The Innocence Mission Soldiers on, Quiet As Ever
The Innocence Mission continue to sew together a fragile mix of soft instrumentation and unintelligible lyrics on Sun on the Square.
Sun on the Square
The Innocence Mission
29 June 2018
The Innocence Mission have been operating on a small scale for the last 19 years, meaning that by the arrival of Sun on the Square, this occasionally augmented trio has their approach pretty much nailed down. Karen Peris writes the songs and sings them, her spouse Don Peris makes them sound nice with lots of extra bits and pieces, and Mike Bitts provides a bass line when needed. For Sun on the Square, two more members of the Peris family, Anna and Drew, contribute viola and violin respectively on four of the album's ten tracks.
Early on in their existence, the Innocence Mission were lazily compared to 10,000 Maniacs and the Sundays. Fast forward a solid 25 years later, and they seem to share even less in common with those two bands than they initially did. Sun on the Square is minimal chamber pop, ten songs that need very little more than their melody and a bare-bones accompaniment to keep them afloat. They sound neither dated nor ahead of their time, giving the listener a chance to feel nostalgic for a time or place that never occurred in their lives.
The music isn't what anyone would call edgy. Its dynamic range spends most of the album's runtime cruising at a low hum, letting some percussion pierce the quiet only once in a great while. Karen Peris' voice is pure yet disaffected, rendering the deeper meanings of her lyrics just too obscure to comprehend fully. She stated that she wanted to explore the "admiration for someone going out into the world bravely and in kindness, the possibility for one person to be a light in the world- that love will prevail over fear". But when your goals are that lofty, you best enunciate. Her mush-mouthed performance of "Buildings in Flower" imparts no feelings or braveness or kindness -- just a straining of the ear coupled with a "...what?"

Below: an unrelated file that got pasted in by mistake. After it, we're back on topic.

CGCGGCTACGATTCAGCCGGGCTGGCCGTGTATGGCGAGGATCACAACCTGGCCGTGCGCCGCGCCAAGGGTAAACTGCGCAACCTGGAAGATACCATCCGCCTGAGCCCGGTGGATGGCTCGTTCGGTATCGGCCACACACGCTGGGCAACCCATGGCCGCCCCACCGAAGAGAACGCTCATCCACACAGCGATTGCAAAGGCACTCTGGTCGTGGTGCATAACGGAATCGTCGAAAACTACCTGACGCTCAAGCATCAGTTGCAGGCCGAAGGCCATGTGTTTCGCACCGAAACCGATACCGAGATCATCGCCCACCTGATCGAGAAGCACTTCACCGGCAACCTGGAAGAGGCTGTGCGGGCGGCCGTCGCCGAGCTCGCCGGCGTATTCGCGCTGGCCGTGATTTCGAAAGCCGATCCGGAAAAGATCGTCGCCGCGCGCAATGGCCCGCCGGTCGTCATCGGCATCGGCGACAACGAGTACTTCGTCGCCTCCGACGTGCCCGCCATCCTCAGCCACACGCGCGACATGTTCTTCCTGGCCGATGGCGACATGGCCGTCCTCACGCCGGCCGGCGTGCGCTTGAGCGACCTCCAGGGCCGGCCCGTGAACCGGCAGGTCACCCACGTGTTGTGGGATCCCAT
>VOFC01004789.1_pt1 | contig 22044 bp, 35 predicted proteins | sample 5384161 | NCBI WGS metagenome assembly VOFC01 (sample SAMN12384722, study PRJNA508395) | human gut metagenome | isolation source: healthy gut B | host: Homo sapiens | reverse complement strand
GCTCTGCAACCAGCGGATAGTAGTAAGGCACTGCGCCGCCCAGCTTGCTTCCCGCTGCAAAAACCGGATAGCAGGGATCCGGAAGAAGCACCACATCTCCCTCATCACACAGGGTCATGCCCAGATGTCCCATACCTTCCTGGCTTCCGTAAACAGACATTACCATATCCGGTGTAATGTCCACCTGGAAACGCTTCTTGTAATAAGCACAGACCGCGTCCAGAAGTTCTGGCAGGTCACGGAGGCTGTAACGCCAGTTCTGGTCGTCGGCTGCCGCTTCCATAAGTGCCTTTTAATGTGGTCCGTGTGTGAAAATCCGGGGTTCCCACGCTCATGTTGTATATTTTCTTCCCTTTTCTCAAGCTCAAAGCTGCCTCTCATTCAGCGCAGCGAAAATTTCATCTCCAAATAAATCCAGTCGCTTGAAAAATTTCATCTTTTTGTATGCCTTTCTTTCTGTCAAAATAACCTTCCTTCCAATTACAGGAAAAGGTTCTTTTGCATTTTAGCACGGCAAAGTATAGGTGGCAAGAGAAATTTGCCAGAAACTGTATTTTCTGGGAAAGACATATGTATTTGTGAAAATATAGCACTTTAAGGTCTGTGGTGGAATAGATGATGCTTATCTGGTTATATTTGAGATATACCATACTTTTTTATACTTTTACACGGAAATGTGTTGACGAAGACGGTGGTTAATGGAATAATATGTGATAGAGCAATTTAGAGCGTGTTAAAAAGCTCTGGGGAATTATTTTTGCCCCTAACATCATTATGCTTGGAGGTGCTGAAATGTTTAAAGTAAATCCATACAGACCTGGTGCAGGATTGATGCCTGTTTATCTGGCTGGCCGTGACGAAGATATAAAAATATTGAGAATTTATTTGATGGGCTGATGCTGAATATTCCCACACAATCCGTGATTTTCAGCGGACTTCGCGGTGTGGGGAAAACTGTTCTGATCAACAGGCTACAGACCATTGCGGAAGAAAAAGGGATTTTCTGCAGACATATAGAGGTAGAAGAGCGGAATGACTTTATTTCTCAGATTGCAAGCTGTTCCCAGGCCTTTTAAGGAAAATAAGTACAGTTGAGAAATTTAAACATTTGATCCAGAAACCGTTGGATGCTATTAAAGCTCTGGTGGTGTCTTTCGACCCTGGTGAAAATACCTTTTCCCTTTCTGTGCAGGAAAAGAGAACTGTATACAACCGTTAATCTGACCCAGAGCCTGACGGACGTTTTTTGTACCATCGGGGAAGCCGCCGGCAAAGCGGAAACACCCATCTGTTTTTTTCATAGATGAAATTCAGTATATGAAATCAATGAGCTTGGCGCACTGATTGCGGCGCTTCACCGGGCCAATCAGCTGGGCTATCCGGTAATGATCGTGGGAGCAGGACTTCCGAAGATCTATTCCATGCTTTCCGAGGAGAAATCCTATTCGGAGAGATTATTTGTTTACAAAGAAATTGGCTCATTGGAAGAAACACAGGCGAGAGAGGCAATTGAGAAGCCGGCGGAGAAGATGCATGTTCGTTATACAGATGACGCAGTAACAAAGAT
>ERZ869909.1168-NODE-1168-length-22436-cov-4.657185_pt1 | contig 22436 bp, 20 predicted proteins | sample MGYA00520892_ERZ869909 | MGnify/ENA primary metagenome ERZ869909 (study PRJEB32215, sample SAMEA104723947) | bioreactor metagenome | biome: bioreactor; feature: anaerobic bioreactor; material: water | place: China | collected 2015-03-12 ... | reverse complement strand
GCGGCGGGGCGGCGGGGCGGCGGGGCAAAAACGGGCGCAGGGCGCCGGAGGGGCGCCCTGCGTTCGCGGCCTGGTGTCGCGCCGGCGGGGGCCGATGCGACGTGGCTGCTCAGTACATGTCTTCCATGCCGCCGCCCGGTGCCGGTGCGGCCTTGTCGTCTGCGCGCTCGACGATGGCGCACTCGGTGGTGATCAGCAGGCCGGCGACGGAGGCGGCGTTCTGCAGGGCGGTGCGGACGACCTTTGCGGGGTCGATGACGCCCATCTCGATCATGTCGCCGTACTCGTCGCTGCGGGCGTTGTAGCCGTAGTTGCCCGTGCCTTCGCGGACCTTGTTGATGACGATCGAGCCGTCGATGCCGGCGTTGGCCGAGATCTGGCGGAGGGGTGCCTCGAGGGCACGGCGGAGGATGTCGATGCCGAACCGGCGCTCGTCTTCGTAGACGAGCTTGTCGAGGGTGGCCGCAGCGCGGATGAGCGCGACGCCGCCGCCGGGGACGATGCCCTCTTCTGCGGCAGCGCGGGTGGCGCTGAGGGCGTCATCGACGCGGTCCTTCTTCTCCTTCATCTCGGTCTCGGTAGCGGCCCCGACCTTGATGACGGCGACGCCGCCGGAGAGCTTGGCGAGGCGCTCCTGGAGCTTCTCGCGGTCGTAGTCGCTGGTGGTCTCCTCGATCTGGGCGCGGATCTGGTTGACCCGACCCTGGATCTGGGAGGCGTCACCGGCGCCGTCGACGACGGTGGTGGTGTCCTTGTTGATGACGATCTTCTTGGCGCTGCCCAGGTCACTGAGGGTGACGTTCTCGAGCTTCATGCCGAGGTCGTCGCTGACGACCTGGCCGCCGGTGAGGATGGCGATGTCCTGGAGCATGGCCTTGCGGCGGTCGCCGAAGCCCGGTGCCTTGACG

The occasional phrase breaks through once in a while: "The kindness of strangers", "light on the faces", "into the hour", "and what could I bring you, today in the meantime?" Most everything else is a slur and blur of soft consonants. Don Peris takes the mic for "Star of Land and Sea", giving just a touch more clarity to the lyric sheet: "Be a light to all, you shine / Into darker lands, you shine." The arrangement of each song is beyond delicate as if a sudden breeze could knock it all down. The foundations of most are what sounds like a nylon string guitar with piano and electric guitars demoted to sparse, ornamental roles. Sun on the Square's lone single "Green Bus" is the only selection to switch up the meter to waltz time.
Sun on the Square's greatest strengths are Karen Peris's vocal melodies. After repeated listens, they have a pleasant way of nestling into your brain, regardless of the lyrical content. After all, when you're armed with lines like "I imagine us, I can see us in the green air," they had better.